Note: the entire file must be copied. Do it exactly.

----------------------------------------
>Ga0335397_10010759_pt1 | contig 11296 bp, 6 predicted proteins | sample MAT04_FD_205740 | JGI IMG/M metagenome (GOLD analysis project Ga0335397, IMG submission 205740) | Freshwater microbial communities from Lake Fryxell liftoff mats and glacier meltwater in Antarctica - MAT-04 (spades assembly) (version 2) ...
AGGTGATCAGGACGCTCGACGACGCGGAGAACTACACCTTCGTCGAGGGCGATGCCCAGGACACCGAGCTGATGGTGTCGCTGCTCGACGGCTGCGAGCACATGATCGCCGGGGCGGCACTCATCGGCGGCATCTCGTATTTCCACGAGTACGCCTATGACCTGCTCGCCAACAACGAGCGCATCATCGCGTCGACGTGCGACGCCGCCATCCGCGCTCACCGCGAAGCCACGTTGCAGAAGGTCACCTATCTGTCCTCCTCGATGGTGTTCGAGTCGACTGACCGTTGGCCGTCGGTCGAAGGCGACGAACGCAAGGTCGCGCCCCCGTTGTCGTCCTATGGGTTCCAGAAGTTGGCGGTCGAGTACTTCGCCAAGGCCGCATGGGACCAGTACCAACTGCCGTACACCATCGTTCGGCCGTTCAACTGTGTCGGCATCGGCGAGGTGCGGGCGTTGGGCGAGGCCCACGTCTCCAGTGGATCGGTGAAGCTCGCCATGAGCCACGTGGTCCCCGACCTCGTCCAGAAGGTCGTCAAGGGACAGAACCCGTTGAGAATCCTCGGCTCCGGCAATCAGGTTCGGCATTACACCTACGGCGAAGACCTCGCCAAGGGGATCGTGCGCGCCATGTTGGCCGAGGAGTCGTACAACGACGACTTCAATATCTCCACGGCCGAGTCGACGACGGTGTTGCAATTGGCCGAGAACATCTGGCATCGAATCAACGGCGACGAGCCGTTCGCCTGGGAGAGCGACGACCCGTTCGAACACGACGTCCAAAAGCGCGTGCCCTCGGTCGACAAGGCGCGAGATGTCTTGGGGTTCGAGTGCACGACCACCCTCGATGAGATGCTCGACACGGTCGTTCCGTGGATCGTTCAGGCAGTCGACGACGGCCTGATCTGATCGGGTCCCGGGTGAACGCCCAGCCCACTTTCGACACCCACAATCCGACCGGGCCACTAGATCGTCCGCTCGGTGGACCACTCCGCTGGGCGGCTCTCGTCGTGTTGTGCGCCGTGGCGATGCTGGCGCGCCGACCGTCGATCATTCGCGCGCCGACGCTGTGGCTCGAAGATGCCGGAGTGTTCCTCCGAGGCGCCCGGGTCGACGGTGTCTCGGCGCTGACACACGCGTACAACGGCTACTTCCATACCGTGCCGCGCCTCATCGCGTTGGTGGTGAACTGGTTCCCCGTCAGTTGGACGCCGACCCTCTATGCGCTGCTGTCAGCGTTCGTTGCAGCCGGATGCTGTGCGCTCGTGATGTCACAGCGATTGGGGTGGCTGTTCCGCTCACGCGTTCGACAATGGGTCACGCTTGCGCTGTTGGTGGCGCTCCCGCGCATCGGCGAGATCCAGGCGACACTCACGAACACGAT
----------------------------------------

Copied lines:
>Ga0335397_10010759_pt1 | contig 11296 bp, 6 predicted proteins | sample MAT04_FD_205740 | JGI IMG/M metagenome (GOLD analysis project Ga0335397, IMG submission 205740) | Freshwater microbial communities from Lake Fryxell liftoff mats and glacier meltwater in Antarctica - MAT-04 (spades assembly) (version 2) ...
AGGTGATCAGGACGCTCGACGACGCGGAGAACTACACCTTCGTCGAGGGCGATGCCCAGGACACCGAGCTGATGGTGTCGCTGCTCGACGGCTGCGAGCACATGATCGCCGGGGCGGCACTCATCGGCGGCATCTCGTATTTCCACGAGTACGCCTATGACCTGCTCGCCAACAACGAGCGCATCATCGCGTCGACGTGCGACGCCGCCATCCGCGCTCACCGCGAAGCCACGTTGCAGAAGGTCACCTATCTGTCCTCCTCGATGGTGTTCGAGTCGACTGACCGTTGGCCGTCGGTCGAAGGCGACGAACGCAAGGTCGCGCCCCCGTTGTCGTCCTATGGGTTCCAGAAGTTGGCGGTCGAGTACTTCGCCAAGGCCGCATGGGACCAGTACCAACTGCCGTACACCATCGTTCGGCCGTTCAACTGTGTCGGCATCGGCGAGGTGCGGGCGTTGGGCGAGGCCCACGTCTCCAGTGGATCGGTGAAGCTCGCCATGAGCCACGTGGTCCCCGACCTCGTCCAGAAGGTCGTCAAGGGACAGAACCCGTTGAGAATCCTCGGCTCCGGCAATCAGGTTCGGCATTACACCTACGGCGAAGACCTCGCCAAGGGGATCGTGCGCGCCATGTTGGCCGAGGAGTCGTACAACGACGACTTCAATATCTCCACGGCCGAGTCGACGACGGTGTTGCAATTGGCCGAGAACATCTGGCATCGAATCAACGGCGACGAGCCGTTCGCCTGGGAGAGCGACGACCCGTTCGAACACGACGTCCAAAAGCGCGTGCCCTCGGTCGACAAGGCGCGAGATGTCTTGGGGTTCGAGTGCACGACCACCCTCGATGAGATGCTCGACACGGTCGTTCCGTGGATCGTTCAGGCAGTCGACGACGGCCTGATCTGATCGGGTCCCGGGTGAACGCCCAGCCCACTTTCGACACCCACAATCCGACCGGGCCACTAGATCGTCCGCTCGGTGGACCACTCCGCTGGGCGGCTCTCGTCGTGTTGTGCGCCGTGGCGATGCTGGCGCGCCGACCGTCGATCATTCGCGCGCCGACGCTGTGGCTCGAAGATGCCGGAGTGTTCCTCCGAGGCGCCCGGGTCGACGGTGTCTCGGCGCTGACACACGCGTACAACGGCTACTTCCATACCGTGCCGCGCCTCATCGCGTTGGTGGTGAACTGGTTCCCCGTCAGTTGGACGCCGACCCTCTATGCGCTGCTGTCAGCGTTCGTTGCAGCCGGATGCTGTGCGCTCGTGATGTCACAGCGATTGGGGTGGCTGTTCCGCTCACGCGTTCGACAATGGGTCACGCTTGCGCTGTTGGTGGCGCTCCCGCGCATCGGCGAGATCCAGGCGACACTCACGAACACGAT